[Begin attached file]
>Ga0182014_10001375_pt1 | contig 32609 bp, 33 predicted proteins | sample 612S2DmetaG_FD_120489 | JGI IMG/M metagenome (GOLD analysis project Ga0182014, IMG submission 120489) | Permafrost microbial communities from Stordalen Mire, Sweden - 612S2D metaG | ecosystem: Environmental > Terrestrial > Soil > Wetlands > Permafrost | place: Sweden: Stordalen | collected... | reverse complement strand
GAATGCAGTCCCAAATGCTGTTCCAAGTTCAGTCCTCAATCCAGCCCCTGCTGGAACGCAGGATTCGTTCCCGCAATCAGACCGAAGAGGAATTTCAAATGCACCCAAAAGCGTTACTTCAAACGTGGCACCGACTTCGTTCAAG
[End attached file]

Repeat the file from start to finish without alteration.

>Ga0182014_10001375_pt1 | contig 32609 bp, 33 predicted proteins | sample 612S2DmetaG_FD_120489 | JGI IMG/M metagenome (GOLD analysis project Ga0182014, IMG submission 120489) | Permafrost microbial communities from Stordalen Mire, Sweden - 612S2D metaG | ecosystem: Environmental > Terrestrial > Soil > Wetlands > Permafrost | place: Sweden: Stordalen | collected... | reverse complement strand
GAATGCAGTCCCAAATGCTGTTCCAAGTTCAGTCCTCAATCCAGCCCCTGCTGGAACGCAGGATTCGTTCCCGCAATCAGACCGAAGAGGAATTTCAAATGCACCCAAAAGCGTTACTTCAAACGTGGCACCGACTTCGTTCAAG